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Which notation ($\subset$ or $\subseteq$) was preferred by Bourbaki for set inclusion (not proper)?

A side question: Was the notation for subset one of the many notations invented by Bourbaki?

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  • $\begingroup$ And why exactly did someone vote to close this question? $\endgroup$
    – Gaussler
    Commented Apr 27, 2015 at 8:56
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    $\begingroup$ Someone thinks this is primarily opinion based; which I do not agree, as I think the answer is "well-defined." $\endgroup$
    – awllower
    Commented Apr 27, 2015 at 8:57
  • $\begingroup$ Yes, indeed, I'd say there is a definite, opinion-free answer to this. Whether it should have been on this SE or "History of Science and Mathematics" is another matter. $\endgroup$
    – Gaussler
    Commented Apr 27, 2015 at 8:58
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    $\begingroup$ Someone possibly overread "Bourbaki" or didn't care. I've added the math-history tag to convey the intention in the tags as well. I suggest clarifying or removing the second question, though. That one is opinion-based. $\endgroup$
    – AlexR
    Commented Apr 27, 2015 at 8:58
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    $\begingroup$ Those votes to close make absolutely no sense. If someone thinks this is a bad question, they should simply downvote. $\endgroup$ Commented Apr 28, 2015 at 10:16

1 Answer 1

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See :

Définition 1 (L'inclusion). La relation désignée par $(\forall z)((z \in x) \implies (z \in y))$ dans laquelle ne figurent que les lettres $x$ et $y$, se note de l'une quelconque des manières suivantes : $x \subset y, y \supset x$, « $x$ est contenu dans $y$ », « $y$ contient $x$ », « $x$ est un sous-ensemble de $y$ ».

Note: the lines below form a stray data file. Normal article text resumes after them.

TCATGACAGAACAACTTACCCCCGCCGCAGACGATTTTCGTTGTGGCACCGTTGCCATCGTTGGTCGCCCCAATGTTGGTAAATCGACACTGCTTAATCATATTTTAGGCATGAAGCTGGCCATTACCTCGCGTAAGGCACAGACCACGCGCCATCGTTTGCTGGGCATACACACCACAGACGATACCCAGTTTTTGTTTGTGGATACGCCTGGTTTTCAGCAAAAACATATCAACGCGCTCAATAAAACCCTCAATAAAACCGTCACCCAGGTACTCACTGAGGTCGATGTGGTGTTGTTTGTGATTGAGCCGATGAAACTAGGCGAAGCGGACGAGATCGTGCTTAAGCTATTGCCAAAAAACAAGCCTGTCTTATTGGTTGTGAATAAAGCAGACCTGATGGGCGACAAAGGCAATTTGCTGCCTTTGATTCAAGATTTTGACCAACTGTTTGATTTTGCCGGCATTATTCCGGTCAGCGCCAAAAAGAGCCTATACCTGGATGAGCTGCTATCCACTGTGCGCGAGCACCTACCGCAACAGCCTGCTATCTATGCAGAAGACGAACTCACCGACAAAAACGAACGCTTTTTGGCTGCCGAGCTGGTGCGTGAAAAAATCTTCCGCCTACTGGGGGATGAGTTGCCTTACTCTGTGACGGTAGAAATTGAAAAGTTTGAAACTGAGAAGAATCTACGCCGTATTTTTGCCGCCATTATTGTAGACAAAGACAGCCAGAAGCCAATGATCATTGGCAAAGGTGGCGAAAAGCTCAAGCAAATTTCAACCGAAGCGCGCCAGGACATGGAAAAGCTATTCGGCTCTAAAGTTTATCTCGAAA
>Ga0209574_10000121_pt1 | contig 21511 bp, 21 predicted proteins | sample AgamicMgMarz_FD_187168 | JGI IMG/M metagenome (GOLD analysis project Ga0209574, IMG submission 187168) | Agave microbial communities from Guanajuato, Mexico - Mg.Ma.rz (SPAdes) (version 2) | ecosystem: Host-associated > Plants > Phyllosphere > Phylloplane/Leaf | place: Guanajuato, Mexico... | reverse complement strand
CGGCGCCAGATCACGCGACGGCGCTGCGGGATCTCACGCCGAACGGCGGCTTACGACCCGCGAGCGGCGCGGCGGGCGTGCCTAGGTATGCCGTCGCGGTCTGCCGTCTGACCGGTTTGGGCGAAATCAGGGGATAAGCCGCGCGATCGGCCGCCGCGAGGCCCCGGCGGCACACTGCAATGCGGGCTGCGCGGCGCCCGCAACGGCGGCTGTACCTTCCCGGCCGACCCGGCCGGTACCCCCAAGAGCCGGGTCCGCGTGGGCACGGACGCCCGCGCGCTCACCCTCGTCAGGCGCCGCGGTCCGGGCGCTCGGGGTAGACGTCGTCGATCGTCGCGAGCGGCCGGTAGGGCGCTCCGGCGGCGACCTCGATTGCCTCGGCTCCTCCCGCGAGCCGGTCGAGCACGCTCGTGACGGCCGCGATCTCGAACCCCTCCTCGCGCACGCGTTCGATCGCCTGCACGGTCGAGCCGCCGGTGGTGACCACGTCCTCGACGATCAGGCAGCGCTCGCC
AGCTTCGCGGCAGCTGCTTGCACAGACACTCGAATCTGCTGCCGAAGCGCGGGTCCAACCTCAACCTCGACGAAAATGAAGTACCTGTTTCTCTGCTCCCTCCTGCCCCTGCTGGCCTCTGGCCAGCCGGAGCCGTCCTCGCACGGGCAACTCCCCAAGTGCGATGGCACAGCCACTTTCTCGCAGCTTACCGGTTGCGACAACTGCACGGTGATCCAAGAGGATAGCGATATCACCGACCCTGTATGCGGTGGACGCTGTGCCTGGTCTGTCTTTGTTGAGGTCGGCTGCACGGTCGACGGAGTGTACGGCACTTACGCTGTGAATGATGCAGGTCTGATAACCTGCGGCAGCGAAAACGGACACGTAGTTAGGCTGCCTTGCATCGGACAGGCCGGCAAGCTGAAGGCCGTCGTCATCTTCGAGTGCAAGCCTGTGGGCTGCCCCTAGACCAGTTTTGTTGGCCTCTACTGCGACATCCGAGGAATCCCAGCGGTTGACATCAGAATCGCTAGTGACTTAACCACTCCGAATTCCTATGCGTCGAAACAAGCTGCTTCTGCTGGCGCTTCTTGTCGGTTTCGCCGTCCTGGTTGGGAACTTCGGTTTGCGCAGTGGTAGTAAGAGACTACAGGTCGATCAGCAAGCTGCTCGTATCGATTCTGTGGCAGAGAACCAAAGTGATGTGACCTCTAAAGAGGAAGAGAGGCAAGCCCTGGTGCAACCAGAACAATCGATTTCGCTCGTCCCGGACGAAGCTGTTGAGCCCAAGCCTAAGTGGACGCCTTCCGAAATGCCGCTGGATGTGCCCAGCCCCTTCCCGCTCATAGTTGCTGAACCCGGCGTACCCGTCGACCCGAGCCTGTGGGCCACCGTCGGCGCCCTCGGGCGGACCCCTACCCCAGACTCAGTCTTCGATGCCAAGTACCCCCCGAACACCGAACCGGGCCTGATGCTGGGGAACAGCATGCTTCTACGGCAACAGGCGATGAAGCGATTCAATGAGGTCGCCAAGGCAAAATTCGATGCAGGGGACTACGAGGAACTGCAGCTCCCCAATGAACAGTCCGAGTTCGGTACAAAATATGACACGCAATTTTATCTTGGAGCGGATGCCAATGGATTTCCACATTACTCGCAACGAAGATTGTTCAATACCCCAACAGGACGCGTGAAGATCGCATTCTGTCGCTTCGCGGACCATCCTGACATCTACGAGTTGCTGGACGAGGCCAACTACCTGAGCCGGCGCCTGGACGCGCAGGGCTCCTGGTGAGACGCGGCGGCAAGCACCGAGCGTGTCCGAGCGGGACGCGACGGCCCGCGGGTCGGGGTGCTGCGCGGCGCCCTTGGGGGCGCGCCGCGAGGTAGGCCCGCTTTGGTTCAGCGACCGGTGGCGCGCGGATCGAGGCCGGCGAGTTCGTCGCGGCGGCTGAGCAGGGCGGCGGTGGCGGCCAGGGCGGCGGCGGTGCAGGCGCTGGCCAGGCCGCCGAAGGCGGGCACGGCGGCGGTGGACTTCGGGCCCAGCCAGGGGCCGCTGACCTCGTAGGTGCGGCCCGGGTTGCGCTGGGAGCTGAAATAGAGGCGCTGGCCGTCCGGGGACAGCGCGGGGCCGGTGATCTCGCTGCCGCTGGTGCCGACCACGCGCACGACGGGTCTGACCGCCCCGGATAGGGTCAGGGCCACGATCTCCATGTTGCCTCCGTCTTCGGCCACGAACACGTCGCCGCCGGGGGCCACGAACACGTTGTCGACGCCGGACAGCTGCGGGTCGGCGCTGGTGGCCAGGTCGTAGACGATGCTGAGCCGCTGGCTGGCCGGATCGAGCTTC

See English translation :


Regarding origins :

According to Florian Cajori (A History of Mathematical Notations (1928), vol. 2, page 294), the symbols for "is included in" (untergeordnet) and for "includes" (übergeordnet) were introduced by Ernst Schröder : Vorlesungen über die Algebra der Logik. vol. 1 (1890).

In addition, Schröder uses $=$ superposed to $\subset$ for untergeordnet oder gleich, i.e. $\subseteq$; see Vorlesungen.


Giuseppe Peano, in Arithmetices Principia Novo Methodo Exposita (1889), page xi, uses an "inverted C" for inclusion :

Signum $\text {"inverted C"}$ significat continetur. Ita $a \ \text {"inverted C"} \ b$ significat classis $a$ continetur in classis $b$ [i.e. : $\forall x(x \in a \to x \in b)$].

Note. It is worth noticing that in Peano there is the distinction between the relation : "to be an element of" ($\in$) and the relaion : "to be included into" ($\subset$).

This distinction is not present in Schröder.


According to Bernard Linsky, Russell’s Notes on Frege’s Grundgesetze Der Arithmetik from §53, in Russell, 26 (2006), page 127–66 :

Gregory Moore reports that Russell used $\supset$ for class inclusion as well as implication until March or April 1902, when he started to use $\subset$ for class inclusion.

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  • $\begingroup$ And did Schröder write $\subset$ or $\subseteq$ for non-proper inclusion? $\endgroup$
    – Gaussler
    Commented Apr 27, 2015 at 10:51

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